From its pulpy origins, science fiction has blossomed into an incredible genre that seeks to investigate humanity’s biggest questions with a smile. It asks old questions — what are our biggest fears? What are our most cherished hopes? — in new ways to see if the answers are any different. And it’s the best genre of literature. Debate me, lit-bros!
In the best examples of the form, you’ll find alien species that teach us about being human, nanotechnology that pushes us to our physical limits, wars that span eons and galaxies, revolutions, martyrs, and plenty of sentient AIs. Let the list below, organized from the earliest published work to the most recent, steer you toward your next reality-shattering read.
One of the first true “space operas” (epic tales of humanity spanning across entire galaxies, combined with high drama and large-scale battles), Lensman is a direct inspiration for Star Wars. Though it may lack the family drama of that series, Lensman nevertheless keeps readers captivated with its space-hopping series of adventures. Eager to create a galaxy-wide force for good, an advanced alien civilization gifts hero Virgil Samms with a mysterious “Lens,” a device that allows instantaneous telepathic communication with all creatures. Only the worthy are given the gadget, and Simms travels the galaxy in search of members for the Lens-bearing Galactic Patrol — an incorruptible organization desperately trying to bring justice to the final frontier.
Short, terse, and powerful, The Stars is a classic revenge story distinguished by its experimental typography and completely bonkers protagonist. Marooned in a lifeless ship in the middle of space, our hero is transformed into a creature purely motivated by revenge. Think The Count of Monte Cristo in space, complete with an inescapable prison, complex webs of betrayal, and unimaginable wealth. Add in teleportation and time travel, and you’ve got one of the most entertaining and groundbreaking pieces of sci-fi to come out in the 1950s.
Canticle tracks the monks of a fictional California monastery in the wake of a devastating nuclear war. The novel spans thousands of years as the monks fight to keep the last remnants of humanity’s knowledge safe from the hellish landscape outside their walls. It’s a testament to the power of this novel that it has never been out of print, and that the endless cycles of violence, arms races, and totalitarian regimes Miller projected far into the future seem to be coming true.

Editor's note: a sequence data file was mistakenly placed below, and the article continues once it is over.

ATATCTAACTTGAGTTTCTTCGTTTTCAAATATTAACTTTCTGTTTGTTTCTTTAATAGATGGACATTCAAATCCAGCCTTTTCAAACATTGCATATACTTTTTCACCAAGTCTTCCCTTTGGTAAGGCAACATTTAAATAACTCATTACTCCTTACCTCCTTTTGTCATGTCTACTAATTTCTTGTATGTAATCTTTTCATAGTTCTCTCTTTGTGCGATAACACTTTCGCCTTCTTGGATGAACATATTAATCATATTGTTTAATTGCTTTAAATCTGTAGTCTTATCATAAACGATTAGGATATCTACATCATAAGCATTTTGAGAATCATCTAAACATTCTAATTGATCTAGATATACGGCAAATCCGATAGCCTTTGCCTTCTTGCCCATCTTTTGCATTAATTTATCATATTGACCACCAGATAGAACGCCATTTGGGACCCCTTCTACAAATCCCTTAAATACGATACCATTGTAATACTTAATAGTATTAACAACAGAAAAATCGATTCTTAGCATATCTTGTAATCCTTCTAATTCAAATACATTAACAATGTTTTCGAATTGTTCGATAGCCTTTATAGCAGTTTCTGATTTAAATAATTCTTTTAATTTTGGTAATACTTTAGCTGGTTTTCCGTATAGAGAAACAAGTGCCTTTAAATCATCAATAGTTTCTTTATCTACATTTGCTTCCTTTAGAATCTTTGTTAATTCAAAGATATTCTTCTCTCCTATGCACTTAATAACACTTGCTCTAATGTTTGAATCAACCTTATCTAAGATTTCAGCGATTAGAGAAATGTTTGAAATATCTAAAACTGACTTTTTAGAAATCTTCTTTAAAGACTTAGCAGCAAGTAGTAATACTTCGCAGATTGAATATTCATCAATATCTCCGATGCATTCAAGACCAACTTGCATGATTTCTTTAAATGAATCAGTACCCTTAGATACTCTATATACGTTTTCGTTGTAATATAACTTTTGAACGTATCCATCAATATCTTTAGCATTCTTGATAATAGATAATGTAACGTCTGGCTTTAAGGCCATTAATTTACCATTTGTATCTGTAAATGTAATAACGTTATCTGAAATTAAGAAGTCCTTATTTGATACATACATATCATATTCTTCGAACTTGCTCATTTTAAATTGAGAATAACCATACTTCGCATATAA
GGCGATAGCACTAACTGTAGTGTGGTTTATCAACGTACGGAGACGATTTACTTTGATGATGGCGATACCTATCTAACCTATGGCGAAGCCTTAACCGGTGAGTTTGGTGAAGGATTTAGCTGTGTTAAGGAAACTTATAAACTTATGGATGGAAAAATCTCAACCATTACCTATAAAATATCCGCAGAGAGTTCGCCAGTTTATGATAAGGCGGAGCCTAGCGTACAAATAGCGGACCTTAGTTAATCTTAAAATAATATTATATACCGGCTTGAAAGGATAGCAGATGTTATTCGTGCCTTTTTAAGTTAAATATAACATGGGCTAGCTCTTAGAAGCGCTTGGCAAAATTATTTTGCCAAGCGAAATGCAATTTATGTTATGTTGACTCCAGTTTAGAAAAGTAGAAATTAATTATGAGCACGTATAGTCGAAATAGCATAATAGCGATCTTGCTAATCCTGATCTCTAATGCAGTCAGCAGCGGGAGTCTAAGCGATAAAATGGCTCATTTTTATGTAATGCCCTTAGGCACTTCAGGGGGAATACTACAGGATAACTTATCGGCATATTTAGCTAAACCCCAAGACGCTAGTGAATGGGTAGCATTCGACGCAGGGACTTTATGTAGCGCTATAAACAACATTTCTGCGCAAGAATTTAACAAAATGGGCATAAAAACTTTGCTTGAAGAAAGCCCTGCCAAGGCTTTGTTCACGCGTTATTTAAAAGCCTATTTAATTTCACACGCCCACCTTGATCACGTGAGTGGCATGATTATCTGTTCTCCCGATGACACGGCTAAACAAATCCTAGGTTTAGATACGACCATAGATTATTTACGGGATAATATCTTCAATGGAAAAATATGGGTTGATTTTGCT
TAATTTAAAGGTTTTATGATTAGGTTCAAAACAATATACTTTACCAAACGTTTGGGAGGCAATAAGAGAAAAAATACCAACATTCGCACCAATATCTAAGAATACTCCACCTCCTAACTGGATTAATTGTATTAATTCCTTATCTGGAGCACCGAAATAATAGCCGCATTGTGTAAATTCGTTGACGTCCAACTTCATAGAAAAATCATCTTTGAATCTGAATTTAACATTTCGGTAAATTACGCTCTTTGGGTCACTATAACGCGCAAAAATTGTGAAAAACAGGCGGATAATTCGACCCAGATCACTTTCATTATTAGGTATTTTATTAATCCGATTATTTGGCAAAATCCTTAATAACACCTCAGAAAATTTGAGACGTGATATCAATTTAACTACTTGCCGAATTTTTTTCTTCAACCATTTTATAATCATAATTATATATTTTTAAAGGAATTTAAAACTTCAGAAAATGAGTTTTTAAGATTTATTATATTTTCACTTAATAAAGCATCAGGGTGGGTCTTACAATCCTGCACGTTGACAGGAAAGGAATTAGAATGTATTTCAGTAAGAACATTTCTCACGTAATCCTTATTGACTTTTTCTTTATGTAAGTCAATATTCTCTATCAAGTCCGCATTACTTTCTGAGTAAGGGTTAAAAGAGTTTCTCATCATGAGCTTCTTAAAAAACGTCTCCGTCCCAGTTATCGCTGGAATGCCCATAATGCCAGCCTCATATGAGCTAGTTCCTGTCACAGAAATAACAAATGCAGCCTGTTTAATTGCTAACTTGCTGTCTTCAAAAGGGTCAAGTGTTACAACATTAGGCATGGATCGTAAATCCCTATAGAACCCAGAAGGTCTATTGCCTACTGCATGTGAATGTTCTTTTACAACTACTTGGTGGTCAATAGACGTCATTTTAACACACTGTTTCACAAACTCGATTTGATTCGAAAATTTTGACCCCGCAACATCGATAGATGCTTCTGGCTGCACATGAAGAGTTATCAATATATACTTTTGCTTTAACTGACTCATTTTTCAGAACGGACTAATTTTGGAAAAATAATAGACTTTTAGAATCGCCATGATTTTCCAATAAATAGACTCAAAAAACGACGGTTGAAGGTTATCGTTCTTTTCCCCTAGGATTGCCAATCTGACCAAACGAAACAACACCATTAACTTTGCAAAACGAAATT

Delany is one of the most talented and ambitious sci-fi writers: There’s no one else who could invest this slim volume with such heft, both in terms of the ideas that motivate the plot and the virtuosity with which he writes. In the middle of a seemingly unending conflict, the military comes across an enemy code and, unable to break it themselves, turns its over to acclaimed poet, former codebreaker, and all-around badass Rydra Wong for analysis. When Rydra discovers that it’s actually a language that programs your mind when you speak it, it unlocks possibilities she never knew existed. To say more would give the ending away, but if you’re still not sold, know there’s a scene where Rydra drives a man crazy with a poem specifically engineered for his brain.
Righteously predicting and then skewering the culture of the new millennium, this is one of the angriest novels on the list. All of today’s most pressing problems — climate change, population pressure, bioterrorism — are played out with dire consequences and dark, dark humor. Plus, Zanzibar is a unique read for its intense world-building, which can be a bit intimidating for a first-time reader (what, you don’t want to read three pages of population statistics?) but gives the novel a scope few others can approach.
Dick, acknowledged master of the psychedelic sci-fi tale, has his trippy masterpiece in Ubik, a twisty tale set in the then-far-flung future of 1992. Technological and evolutionary advances have released the populace’s psychic powers, challenging individual privacy and creating a whole new world of espionage, while cryogenic freezing allows more and more people to live “half-lives,” telepathically advanced states of being caught between life and death. As the plot progresses, our protagonists are caught in double cross after double cross until they face the ultimate question: Are we alive, or are we dead?
Asimov is rightly considered one of the masters of sci-fi, though more for his ideas than the strength of his writing. Some of his strangest and most interesting concepts are in this novel, which was originally published as three separate novellas and later reworked into a single tome. Sections deal with such disparate ideas as the transfer of energy between parallel universes and the social consequences of an alien race’s sexual trimorphism. Still, Asimov brings together his wide-ranging thoughts on the shape of the universe and humanity’s unique place in it.
One of the most beautifully written sci-fi novels of all time, The Dispossessed reads like poetry even as Le Guin describes interstellar travel, desert farming, and anarcho-syndicalism. Dispossessed splits its time between an anarchist community on the moon (Anarres) and the opulent capitalist society on its Earth-like counterpart (Urras), which is plagued with a series of worker-led uprisings. Our hero is a physicist from Anarres working on a General Temporal Theory that will revolutionize interstellar travel and communication, but he must grapple with the ethics of his work and the societies he finds himself within. No society is perfect, Le Guin argues, just as no revolution is ever truly over.